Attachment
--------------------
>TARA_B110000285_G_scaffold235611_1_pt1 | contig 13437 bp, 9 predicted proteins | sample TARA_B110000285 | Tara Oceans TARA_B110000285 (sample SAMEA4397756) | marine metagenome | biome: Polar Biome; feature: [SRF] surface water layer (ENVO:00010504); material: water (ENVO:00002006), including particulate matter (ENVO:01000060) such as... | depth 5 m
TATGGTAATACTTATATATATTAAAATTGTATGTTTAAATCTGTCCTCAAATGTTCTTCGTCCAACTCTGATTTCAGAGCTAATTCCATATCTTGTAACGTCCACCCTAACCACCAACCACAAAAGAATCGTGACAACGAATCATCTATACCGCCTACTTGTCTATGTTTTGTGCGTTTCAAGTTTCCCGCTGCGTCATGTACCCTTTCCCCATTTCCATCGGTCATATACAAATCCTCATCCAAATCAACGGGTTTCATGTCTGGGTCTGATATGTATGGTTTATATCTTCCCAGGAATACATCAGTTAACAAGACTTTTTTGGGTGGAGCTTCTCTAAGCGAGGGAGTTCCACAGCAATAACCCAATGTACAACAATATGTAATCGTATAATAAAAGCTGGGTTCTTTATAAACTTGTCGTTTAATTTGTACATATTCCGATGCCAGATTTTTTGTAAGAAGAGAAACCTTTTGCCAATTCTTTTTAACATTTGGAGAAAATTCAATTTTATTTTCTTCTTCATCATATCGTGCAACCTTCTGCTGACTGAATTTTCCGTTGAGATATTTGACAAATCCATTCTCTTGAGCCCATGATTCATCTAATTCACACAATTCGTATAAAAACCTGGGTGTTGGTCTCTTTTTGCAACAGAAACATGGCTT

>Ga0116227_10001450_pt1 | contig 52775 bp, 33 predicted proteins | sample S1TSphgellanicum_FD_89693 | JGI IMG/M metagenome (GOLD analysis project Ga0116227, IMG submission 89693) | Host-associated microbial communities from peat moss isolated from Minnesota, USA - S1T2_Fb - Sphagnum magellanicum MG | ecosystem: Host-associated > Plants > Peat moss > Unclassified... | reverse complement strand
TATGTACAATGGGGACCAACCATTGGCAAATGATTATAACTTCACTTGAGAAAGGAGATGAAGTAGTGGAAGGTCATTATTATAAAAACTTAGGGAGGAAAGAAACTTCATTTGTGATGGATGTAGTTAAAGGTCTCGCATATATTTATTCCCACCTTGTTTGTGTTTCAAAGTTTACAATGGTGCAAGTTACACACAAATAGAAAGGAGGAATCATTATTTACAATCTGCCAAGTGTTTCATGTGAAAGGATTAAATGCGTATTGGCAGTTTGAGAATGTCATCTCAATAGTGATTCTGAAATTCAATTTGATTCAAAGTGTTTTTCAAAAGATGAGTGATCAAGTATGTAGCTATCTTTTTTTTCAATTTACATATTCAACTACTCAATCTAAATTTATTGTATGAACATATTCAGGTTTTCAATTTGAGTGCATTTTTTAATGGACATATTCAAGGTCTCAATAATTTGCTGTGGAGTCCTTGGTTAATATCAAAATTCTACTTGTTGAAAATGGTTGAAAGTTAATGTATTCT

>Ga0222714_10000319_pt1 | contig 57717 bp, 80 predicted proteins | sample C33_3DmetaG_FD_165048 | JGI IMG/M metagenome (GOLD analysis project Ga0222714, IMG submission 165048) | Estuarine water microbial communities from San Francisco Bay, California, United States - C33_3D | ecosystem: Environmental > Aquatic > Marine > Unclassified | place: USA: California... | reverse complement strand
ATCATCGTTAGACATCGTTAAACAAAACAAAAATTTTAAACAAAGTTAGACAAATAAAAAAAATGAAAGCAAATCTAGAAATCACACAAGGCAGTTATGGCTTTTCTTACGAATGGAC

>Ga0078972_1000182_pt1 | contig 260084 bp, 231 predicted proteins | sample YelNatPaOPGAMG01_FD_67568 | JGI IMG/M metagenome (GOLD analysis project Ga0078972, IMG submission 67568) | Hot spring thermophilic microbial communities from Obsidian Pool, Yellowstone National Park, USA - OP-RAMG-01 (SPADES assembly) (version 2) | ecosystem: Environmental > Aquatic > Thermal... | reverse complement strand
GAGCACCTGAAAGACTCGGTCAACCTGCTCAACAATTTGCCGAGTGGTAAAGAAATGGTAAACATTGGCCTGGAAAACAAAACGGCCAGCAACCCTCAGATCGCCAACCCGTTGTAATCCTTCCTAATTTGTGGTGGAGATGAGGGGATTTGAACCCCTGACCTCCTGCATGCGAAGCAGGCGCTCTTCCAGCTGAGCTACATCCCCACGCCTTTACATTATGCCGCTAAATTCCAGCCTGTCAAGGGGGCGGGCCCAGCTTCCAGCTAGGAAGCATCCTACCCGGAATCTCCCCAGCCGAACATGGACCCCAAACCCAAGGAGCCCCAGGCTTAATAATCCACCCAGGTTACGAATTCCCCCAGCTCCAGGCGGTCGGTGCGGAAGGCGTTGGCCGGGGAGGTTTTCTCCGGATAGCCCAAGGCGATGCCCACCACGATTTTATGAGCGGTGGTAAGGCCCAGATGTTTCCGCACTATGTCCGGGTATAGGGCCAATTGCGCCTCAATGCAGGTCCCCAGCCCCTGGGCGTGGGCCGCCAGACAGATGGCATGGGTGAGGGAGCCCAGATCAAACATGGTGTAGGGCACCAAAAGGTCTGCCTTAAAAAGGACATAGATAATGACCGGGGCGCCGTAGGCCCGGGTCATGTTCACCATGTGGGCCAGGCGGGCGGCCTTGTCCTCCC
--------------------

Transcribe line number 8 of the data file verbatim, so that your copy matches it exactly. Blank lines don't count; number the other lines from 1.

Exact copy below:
GAGCACCTGAAAGACTCGGTCAACCTGCTCAACAATTTGCCGAGTGGTAAAGAAATGGTAAACATTGGCCTGGAAAACAAAACGGCCAGCAACCCTCAGATCGCCAACCCGTTGTAATCCTTCCTAATTTGTGGTGGAGATGAGGGGATTTGAACCCCTGACCTCCTGCATGCGAAGCAGGCGCTCTTCCAGCTGAGCTACATCCCCACGCCTTTACATTATGCCGCTAAATTCCAGCCTGTCAAGGGGGCGGGCCCAGCTTCCAGCTAGGAAGCATCCTACCCGGAATCTCCCCAGCCGAACATGGACCCCAAACCCAAGGAGCCCCAGGCTTAATAATCCACCCAGGTTACGAATTCCCCCAGCTCCAGGCGGTCGGTGCGGAAGGCGTTGGCCGGGGAGGTTTTCTCCGGATAGCCCAAGGCGATGCCCACCACGATTTTATGAGCGGTGGTAAGGCCCAGATGTTTCCGCACTATGTCCGGGTATAGGGCCAATTGCGCCTCAATGCAGGTCCCCAGCCCCTGGGCGTGGGCCGCCAGACAGATGGCATGGGTGAGGGAGCCCAGATCAAACATGGTGTAGGGCACCAAAAGGTCTGCCTTAAAAAGGACATAGATAATGACCGGGGCGCCGTAGGCCCGGGTCATGTTCACCATGTGGGCCAGGCGGGCGGCCTTGTCCTCCC